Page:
View single post by samhood
 Posted: Sun Sep 21st, 2008 11:03 am
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Joined: Tue Sep 6th, 2005
Location: West Virginia USA
Posts: 55

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Ladies and Gents:

If I may jump in here...

Hood was sent into Tennessee primarily to attempt to defeat Thomas's forces, liberate Nashville and move north, all of which would force a retrograde by Sherman, who had already departed on his March to the Sea.  For Hood to have turned around and abandoned the campaign after the Spring Hill debacle (regardless of who was to blame) was not an option.

In a telegram to PGT Beauregard in late November 1864, Jefferson Davis alluded to Hood's mission when he stated, "Until Hood reaches the country proper of the enemy, he can scarcely change Grant’s or Sherman’s campaigns."

Schofield explained Hood's decision to attack at Franklin in his postwar memoirs: "Hood's assault at Franklin has been severely criticized. Even so able a general as J.E.Johnston has characterized it as ‘useless butchery'. These criticisms are based on a misapprehension of the facts, and are essentially erroneous. Hood must have been aware of our relative weakness of numbers at Franklin, and of the probable, if not certain, concentration of large reinforcements at Nashville. He could not hope to have at any future time anything like so great an advantage in that respect. The army at Franklin and the troops at Nashville were within one night's march of each other; Hood must therefore attack on November 30 or lose the advantage of greatly superior numbers. It was impossible, after the pursuit from Spring Hill, in a short day to turn our position or make any other attack but a direct one in front. Besides our position with the river on our rear, gave him the chance of vastly greater results, if his assault were successful, than could be hoped for by any attack he could make after we had crossed the Harpeth. Still more, there was no unusual obstacle to a successful assault at Franklin. The defenses were of the slightest character, and it was not possible to make them formidable during the short time our troops were in position, after the previous exhausting operations of both day and night, which had rendered some rest on the 30th absolutely necessary.

"The Confederate cause had reached a condition closely verging on desperation, and Hood's commander-in-chief had called upon him to undertake operations which he thought appropriate to such an emergency. Franklin was the last opportunity he could expect to have to reap the results hoped for in his aggressive movement. He must strike there, as best he could, or give up his cause as lost."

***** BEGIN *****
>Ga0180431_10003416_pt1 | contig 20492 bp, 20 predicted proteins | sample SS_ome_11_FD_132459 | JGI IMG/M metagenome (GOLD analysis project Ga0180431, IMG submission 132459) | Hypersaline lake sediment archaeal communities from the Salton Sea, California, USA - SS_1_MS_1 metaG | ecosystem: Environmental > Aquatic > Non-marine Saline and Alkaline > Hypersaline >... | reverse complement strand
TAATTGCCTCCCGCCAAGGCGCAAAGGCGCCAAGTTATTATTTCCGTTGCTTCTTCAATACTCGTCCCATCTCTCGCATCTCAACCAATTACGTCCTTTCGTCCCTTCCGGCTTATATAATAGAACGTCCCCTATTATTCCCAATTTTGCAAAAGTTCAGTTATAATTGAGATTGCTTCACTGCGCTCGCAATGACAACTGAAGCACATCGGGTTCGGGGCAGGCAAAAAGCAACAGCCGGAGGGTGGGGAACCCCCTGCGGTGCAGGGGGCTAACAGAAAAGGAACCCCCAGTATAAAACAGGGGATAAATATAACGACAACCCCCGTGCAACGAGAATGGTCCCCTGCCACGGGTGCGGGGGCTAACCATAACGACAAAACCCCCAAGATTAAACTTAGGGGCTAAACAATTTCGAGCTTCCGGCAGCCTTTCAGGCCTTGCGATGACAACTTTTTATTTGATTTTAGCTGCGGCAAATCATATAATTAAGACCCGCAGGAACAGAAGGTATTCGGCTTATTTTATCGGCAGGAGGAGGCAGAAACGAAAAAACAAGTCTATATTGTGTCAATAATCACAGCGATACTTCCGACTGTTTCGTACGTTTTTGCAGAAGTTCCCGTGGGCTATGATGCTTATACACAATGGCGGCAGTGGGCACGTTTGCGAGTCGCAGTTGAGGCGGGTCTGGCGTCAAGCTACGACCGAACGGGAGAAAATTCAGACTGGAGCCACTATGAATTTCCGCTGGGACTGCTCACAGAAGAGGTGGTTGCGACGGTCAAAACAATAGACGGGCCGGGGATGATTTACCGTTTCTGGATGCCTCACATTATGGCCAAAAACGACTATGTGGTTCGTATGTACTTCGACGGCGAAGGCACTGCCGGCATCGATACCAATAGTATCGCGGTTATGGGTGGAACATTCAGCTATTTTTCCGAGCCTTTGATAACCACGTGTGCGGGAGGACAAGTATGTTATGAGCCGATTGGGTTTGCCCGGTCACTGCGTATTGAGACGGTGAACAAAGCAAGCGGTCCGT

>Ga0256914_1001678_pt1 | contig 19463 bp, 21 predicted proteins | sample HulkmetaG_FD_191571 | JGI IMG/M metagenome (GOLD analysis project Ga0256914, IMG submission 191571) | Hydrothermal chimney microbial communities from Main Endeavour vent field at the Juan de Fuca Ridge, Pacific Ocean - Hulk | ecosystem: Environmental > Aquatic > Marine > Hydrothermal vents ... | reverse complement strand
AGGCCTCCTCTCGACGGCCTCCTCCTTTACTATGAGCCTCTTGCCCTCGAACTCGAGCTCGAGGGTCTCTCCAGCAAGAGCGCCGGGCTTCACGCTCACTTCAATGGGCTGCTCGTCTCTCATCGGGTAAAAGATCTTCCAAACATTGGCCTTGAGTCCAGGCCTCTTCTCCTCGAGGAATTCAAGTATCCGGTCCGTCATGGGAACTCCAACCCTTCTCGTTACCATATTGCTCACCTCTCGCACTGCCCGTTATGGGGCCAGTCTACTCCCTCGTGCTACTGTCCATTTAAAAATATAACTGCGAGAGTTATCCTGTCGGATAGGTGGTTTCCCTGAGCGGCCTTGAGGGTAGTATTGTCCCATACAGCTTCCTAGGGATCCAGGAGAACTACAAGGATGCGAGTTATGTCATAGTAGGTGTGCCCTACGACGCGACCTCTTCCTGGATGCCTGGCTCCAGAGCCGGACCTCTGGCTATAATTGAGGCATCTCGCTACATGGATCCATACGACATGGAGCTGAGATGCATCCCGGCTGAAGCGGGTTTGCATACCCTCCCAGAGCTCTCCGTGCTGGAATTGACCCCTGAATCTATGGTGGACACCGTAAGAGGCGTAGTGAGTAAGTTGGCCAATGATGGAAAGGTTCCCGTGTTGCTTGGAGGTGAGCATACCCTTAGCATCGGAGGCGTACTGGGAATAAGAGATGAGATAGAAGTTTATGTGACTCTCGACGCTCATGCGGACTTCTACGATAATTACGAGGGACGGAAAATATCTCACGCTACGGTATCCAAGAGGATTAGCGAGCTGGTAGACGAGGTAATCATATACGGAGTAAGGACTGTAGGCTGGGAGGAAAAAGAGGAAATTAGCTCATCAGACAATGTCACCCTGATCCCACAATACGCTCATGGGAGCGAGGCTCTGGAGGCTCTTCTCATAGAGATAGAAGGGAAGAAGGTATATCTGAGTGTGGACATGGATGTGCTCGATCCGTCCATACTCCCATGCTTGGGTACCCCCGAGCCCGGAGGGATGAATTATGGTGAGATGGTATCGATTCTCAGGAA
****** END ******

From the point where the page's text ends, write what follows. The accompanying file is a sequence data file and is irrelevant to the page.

Hood accusing his soldiers of cowardice and blaming them for the defeats on the Tennessee Campaign is pure myth, created almost single-handedly by master wordsmith and arch Hood-slanderer Wiley Sword.  Sword took Hood's words out of context, distorted their meaning, and shamelessy concealed from the reader all of Hood's words of praise and acceptance of responsiblity.  Hood wrote in Advance and Retreat, praising the “extraordinary gallantry” of the soldiers of the Army of Tennessee at Franklin.  In his Official Report of the Battle of Franklin, Hood wrote, "Never did troops fight more gallantly." In his Army of Tennessee resignation letter he wrote, "When the fortunes of war were against us, the same faithful (Army of Tennessee) soldiers remained true to their flag, and with rare exceptions followed it in retreat as they had borne it in advance."  In Advance and Retreat, he wrote, "Whilst I failed utterly to bring on battle at Spring Hill..." In his Army of Tennessee resignation letter, of the Tennessee Campaign he wrote, "I am alone responsible for its conception..."  At the end of the Nashville retreat, near Shoal Creek AL, W.G. Davenport of the 6th Texas Cavalry wrote that Gen Hood rode up and "Looking worn and tired but with kindly words for all, said to the soldiers, 'Boys, this is all my fault.'"

But perhaps Hood's most eloquent praise for the soldiers of the Army of Tennessee are found on page 296 of his memoir, where he compared the soldiers to his own renowned namesake Hood's Texas Brigade of the Army of Northern Virginia, "The attack (at Franklin), which entailed so great a sacrifice of life, had become a necessity as imperative as that which impelled Gen. Lee to order the assault at Gaines’ Mill, when our troops charged across an open space, a distance of one mile, under a most galling fire of musketry and artillery, against an enemy heavily entrenched. The heroes in that action fought not more gallantly than the soldiers of the Army of Tennessee upon the fields of Franklin."


Finally, Hood's movement to Nashville after the defeat at Franklin was indeed an act of desperation.  He was trying a Hail Mary, but since Napoleon's Maxims are quoted previously in this thread, may I also offer up Napoleons Maxim Number VI states, "At the commencement of a campaign, to advance or not to advance is a matter for grave consideration; but when once the offensive has been assumed, it must be sustained to the last extremity. However skillful the maneuvers in a retreat, it will always weaken the morale of an army, because in losing the chances of success these last are transferred to the enemy. Besides, retreats always cost more men and materiel than the most bloody engagements; with this difference, that in a battle the enemy's loss is nearly equal to your own--whereas in a retreat the loss is on your side only."

And keep in mind how concerned US Grant was with Hood's threat while at Nashville. Grant wired Thomas on Dec. 11, imploring him to attack Hood. "If you delay attacking longer, the mortifying spectacle will be witnessed of a rebel army moving for the Ohio…



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